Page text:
Josh glanced over his shoulder, the garden hose hanging limply from his hand, the newly-planted hydrangeas forgotten. A few yards away, Pete stood in an all-too-familiar stance. Josh had been seeing more and more of it lately. The crossed arms and bowed head had come to represent all of the problems in their relationship.
The bickering and snarky comments had been out of control lately and Josh swallowed past the thickening in this throat as he thought about all the nights he’d gone to bed alone lately. Pete had either fallen asleep on the couch or come to bed in the wee hours of the morning. If Josh tried to stay up late so they could go to sleep together, he’d invariably nod off and wake to find the room empty and dark.
He couldn’t remember the last time they’d fallen asleep in each other’s arms or made love. Hell, Josh would have been happy with a quick and dirty blowjob, but any sort of intimacy had fallen completely by the wayside.
“I think your shoe is about to get more water than that plant, Son.”
Josh jerked, nearly spraying his father with the hose. He reached down and turned the valve on the nozzle off before he met his dad’s gaze. “Sorry.”
“I won’t bother to ask if something’s wrong, because I can tell there is. So tell me what it is.”
There was no hiding from the probing gaze of a well-decorated police captain, even if Josh had wanted to, so he sighed and gave his father a helpless look. “Pete and I … we’ve been struggling lately.”
“I can see that. At first I chalked it up to the new house, but I think it’s more than the stress of moving and renovations, isn’t it?”
Josh nodded and thought of the specifications they’d given the real estate agent when they’d been house hunting: at least three bedrooms and a big backyard. He thought of the room next to the master bedroom, carefully decorated with gender-neutral décor that was supposed to both soothe and stimulate a baby’s developing brain and his chest ached.
He and Pete had been ready weeks before the delivery, bags packed with diapers and little onesies. The stuffed lamb Pete had chosen the moment the birth mother had picked them was carefully tucked inside. So was the tiny hat with bear ears Josh had found one day while he was on a lunch break and hadn’t been able to resist.
They’d waited on pins and needles, desperately praying for a healthy pregnancy and easy delivery.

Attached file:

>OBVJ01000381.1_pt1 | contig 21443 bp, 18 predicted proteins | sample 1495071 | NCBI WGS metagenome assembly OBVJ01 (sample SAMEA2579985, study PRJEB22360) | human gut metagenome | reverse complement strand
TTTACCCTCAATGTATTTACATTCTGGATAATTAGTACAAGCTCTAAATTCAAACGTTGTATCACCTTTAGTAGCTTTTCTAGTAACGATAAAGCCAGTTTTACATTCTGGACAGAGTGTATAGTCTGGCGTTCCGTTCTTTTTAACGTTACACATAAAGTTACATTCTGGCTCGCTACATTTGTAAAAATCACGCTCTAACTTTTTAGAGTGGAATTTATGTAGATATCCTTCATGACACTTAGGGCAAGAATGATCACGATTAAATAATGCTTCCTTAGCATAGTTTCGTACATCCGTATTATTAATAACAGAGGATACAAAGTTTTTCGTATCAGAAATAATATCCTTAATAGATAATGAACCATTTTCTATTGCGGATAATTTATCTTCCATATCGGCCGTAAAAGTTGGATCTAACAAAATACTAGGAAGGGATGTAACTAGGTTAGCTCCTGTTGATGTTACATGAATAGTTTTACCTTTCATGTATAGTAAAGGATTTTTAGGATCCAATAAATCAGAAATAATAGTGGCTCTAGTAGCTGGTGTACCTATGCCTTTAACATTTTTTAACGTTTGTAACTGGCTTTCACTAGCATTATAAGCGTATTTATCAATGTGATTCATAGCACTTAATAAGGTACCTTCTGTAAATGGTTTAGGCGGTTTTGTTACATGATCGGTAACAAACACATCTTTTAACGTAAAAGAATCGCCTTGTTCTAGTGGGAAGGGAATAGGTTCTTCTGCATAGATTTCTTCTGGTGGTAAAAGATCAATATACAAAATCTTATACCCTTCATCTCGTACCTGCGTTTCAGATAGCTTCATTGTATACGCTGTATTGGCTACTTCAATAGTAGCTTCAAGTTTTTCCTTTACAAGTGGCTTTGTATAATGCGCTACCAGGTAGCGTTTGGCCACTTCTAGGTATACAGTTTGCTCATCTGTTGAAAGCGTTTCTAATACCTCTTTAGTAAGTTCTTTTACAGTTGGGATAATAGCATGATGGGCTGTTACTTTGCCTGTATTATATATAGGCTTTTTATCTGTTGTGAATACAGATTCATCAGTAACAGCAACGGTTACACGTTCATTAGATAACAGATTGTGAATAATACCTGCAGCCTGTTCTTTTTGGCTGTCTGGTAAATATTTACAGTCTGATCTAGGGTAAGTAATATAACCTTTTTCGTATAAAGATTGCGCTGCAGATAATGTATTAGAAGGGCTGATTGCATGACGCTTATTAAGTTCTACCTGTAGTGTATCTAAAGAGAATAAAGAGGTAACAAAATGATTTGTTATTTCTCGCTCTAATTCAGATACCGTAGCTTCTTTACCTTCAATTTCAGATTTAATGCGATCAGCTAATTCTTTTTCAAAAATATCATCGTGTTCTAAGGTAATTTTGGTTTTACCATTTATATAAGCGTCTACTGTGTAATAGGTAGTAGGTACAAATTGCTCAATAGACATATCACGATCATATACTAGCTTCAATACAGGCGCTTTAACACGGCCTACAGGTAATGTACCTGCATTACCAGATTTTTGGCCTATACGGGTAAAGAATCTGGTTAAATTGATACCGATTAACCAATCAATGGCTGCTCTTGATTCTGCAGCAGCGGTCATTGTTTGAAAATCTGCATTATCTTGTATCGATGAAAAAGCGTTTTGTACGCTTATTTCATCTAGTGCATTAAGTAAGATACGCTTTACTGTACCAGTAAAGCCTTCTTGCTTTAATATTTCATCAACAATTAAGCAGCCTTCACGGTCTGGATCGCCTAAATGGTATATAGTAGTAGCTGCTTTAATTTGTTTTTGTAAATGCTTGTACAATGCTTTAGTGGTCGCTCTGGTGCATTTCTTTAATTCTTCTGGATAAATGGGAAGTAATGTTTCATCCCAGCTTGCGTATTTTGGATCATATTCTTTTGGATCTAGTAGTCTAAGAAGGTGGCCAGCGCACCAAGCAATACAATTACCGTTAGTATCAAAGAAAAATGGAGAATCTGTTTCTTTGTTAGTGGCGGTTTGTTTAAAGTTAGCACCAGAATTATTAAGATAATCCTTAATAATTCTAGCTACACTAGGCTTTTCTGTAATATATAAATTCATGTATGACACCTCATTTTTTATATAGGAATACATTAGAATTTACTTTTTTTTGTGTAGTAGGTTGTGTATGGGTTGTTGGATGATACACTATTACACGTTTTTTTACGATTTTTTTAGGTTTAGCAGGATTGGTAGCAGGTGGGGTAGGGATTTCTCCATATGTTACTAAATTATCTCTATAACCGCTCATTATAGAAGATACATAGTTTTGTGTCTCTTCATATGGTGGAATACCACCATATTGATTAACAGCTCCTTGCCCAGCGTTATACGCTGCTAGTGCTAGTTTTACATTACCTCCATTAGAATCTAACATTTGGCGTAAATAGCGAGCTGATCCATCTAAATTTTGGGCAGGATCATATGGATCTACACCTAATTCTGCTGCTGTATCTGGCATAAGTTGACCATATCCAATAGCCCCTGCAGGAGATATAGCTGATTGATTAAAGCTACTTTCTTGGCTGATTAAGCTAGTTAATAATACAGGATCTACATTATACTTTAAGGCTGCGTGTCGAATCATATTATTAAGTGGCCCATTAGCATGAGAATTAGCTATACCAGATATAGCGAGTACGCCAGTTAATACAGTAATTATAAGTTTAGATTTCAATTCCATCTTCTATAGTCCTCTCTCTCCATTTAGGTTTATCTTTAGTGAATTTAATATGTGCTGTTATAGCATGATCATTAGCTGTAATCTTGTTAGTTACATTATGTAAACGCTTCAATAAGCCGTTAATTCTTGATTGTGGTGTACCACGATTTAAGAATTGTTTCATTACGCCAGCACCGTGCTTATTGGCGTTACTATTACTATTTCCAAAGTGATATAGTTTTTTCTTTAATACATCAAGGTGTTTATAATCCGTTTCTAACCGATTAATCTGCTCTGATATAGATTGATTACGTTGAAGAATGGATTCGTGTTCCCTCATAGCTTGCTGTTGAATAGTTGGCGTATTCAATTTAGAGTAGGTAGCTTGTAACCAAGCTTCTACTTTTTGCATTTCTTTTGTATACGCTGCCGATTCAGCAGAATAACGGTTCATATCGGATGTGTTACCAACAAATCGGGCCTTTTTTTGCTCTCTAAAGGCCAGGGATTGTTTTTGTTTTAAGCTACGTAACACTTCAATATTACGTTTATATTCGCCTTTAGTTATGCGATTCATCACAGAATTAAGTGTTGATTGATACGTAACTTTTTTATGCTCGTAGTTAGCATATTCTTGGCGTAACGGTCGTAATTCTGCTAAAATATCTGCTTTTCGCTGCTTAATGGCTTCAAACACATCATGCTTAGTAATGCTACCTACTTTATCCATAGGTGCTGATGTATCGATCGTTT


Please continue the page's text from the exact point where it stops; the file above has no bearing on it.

And then the call came from the intermediary at the adoption agency telling them the adoption had fallen through. She’d used words like disruption and termination of adoption, but all Josh could hear was that someone had taken his future son or daughter from him. They’d both known it was a possibility, but the reality was far worse than he’d ever imagined.
Pete had been equally affected, but more resilient. Willing to give it another shot. Josh had struggled with the idea, and by the time they were both on board again, cracks had begun to form in the relationship. Sometimes Josh thought it was just as well there hadn’t been any matches for them. The last thing he wanted was to bring a child into an unhappy home.
“Go talk to him, Joshua. Your husband needs you right now. Whatever is causing this, it’s better to talk and work through it. I’ll finish up this landscaping.”
Josh nodded again. Family and friends had come over to help them plant flowers around the perimeter of the house and lay a stone patio behind it. He felt vaguely guilty as he handed the garden hose to his father and strode over to his husband. But his dad was right. His relationship with Pete took precedence. Everything else could wait.
“Pete?” His husband flinched as Josh settled his hands on his hips, feeling the sun-warmed denim and soft cotton T-shirt. Josh rested his chin on Pete’s shoulder. “Can we talk?”
“About?” Pete’s tone was wary.
“About the fact that we’re both hurting over the fact that we lost the baby. And that trying again has been hard as hell on both of us and I haven’t dealt with it well.” Pete was silent, so he continued. “I want a family with you, but not at the expense of losing you.”
Josh straightened as Pete turned in his arms and gave him a tremulous smile. “I don’t want that either. And I know I’ve been a miserable son-of-a-bitch lately. You’re right, it has been hard, but losing you isn’t what I want either. How about we talk more tonight once everyone’s gone? We’ll get this figured out.”
Josh couldn’t speak so he dipped his head to brush his lips over Pete’s. It was brief and chaste, but after months of chilly indifference, it heated his blood. He pulled back, but kept his arms around Pete, needing the closeness. “Sounds good to me.”
Against Josh’s leg, Pete’s phone vibrated, startling them both. Josh reluctantly stepped back to allow him to answer it. Pete’s eyes widened as he started at the screen and he held out to Josh, who gave him a questioning look before taking the phone.
Linwood Adoption Agency flashed before his eyes and could only think of one reason they would be calling on a Sunday afternoon.
With shaking fingers, he thrust the phone back at his husband. “Well, answer it.”
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I look forward to seeing you next Monday!